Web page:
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Annie Hayes



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E-learning fails to grasp senior execs


Senior managers are turning their backs on online learning opportunities, according to a new study.

Figures published by the Chartered Management Institute and Centre for Applied Human Resource Research, show that whilst internet access is readily available for 90 per cent of senior managers, 67 per cent spend 30 minutes or less using company intranets, the internet or e-learning materials to solve any one problem.

Just over half have made use of online management resources in the past year, whilst one in five have participated in a structured e-learning programme.

In addition, 72 per cent admit they prefer face-to-face conversations over e-learning, with 20 per cent saying the content fails to engage them. Almost half admit they have too many distractions to focus on online learning. Just over a quarter say they lack the motivation to complete online courses, with 17 per cent blaming lack of appropriate support.

This is despite just over half suggesting online learning is a powerful resource allowing busy executives to ‘dip in and out as time allows’.

Jo Causon, director, marketing and corporate affairs at the Chartered Management Institute, said: “There are clear business benefits to adopting e-learning models, but until organisations provide engaging development tools and support alongside these, uptake will continue to be slow. However, the integration of social networking with other online routes is likely to help this process, particularly as personal development will go beyond the boundaries of organisations.”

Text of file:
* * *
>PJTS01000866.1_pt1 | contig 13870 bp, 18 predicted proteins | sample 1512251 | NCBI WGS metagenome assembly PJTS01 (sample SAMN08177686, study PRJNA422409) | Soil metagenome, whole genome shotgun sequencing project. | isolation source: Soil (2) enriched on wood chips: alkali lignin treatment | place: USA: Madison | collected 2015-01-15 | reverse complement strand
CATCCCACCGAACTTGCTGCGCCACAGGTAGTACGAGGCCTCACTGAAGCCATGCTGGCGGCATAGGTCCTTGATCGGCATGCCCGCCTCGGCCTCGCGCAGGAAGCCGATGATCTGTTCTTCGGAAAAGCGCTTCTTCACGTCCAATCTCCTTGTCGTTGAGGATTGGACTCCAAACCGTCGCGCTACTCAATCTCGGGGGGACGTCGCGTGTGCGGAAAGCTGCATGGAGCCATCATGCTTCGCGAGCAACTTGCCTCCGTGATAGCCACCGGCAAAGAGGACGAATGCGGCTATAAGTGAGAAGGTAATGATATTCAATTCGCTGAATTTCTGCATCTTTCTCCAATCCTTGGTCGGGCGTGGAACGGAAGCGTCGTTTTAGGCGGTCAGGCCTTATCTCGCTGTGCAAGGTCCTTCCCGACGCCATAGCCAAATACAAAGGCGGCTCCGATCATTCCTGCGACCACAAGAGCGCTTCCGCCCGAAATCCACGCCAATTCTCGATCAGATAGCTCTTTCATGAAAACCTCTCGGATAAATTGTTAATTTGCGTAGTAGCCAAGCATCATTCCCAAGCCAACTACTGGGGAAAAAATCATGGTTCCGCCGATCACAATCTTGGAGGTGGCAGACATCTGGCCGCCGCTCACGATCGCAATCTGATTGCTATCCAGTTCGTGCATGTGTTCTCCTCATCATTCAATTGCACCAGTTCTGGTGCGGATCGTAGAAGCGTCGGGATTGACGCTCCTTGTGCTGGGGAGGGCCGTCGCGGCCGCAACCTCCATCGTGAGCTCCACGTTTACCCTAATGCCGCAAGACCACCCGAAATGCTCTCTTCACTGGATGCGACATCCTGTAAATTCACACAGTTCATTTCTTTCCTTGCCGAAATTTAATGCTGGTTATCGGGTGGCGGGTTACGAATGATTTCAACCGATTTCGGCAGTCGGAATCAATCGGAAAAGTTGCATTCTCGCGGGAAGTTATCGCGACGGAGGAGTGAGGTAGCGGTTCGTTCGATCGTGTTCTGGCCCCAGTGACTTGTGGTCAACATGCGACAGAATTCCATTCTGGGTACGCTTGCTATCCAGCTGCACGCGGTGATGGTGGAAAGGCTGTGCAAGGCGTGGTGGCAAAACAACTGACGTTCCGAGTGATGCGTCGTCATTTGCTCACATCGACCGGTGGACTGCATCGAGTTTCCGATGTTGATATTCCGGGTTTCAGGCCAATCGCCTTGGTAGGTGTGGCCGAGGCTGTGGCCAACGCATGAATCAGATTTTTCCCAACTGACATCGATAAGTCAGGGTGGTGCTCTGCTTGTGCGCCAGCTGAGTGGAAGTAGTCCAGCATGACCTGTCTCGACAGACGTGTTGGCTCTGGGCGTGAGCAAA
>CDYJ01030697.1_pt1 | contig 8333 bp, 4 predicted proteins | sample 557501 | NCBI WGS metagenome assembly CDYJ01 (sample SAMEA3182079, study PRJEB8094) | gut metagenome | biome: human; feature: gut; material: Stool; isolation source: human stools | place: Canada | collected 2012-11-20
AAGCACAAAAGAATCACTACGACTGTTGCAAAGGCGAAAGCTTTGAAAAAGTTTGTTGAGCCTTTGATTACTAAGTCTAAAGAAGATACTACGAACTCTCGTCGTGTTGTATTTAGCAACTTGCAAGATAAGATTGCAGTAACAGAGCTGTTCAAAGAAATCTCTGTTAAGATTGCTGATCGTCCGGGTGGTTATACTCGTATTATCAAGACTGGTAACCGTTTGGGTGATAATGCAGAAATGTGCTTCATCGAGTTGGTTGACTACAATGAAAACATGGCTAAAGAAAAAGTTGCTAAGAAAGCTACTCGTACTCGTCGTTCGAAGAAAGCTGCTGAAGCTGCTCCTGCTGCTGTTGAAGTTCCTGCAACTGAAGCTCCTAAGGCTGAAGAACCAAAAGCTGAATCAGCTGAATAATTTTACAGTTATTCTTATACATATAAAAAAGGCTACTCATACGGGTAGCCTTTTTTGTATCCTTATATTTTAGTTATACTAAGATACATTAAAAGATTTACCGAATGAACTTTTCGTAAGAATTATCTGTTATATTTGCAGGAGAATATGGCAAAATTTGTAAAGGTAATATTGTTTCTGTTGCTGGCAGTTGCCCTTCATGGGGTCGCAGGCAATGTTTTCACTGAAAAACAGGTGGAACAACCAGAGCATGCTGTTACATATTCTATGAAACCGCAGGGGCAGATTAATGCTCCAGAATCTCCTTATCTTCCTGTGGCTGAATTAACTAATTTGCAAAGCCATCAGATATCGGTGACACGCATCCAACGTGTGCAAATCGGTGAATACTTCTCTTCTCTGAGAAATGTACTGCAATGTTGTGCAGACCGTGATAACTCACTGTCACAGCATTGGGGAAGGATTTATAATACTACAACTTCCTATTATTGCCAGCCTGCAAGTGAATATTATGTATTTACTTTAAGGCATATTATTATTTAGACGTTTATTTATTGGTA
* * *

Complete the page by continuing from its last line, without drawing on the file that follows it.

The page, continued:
According to the study, more junior managers use blogs, e-books, e-learning modules and social networking sites than senior managers.

The research is based on the views of almost 1,000 respondents and includes in-depth interviews with 12 large employers.

HR Zone recently published an in-depth report on the current trends in e-learning. Members can view it at: Growing pains: The emergence of ‘e-learning’.

One Response

  1. E-Learning and Experience both start with an ‘E’ but they are di
    I agree – Much of what Senior Executives need to learning is based on experience and I don’t think we have reached the point at which e-learning touches people’s head, heart and soul.

    This may change over time.

    We still crave experiences as human beings and virtual reality does not do the same job. It may however complement the ‘university of hard knocks’.

    There was an interesting programme on the value of experience in the context of failure on BBC Radio 4 yesterday – You can listen again to it at

    It features John Otway, cult punk rocker and the patron saint of failure, who lost a fortune on an attempt to rejuvenate his career via a World Tour that failed miserably.

    Clearly it would be better to use e-leaning to avoid the loss of £160 000, although in this case, the experience could not be replicated using a computer!

    Peter Cook

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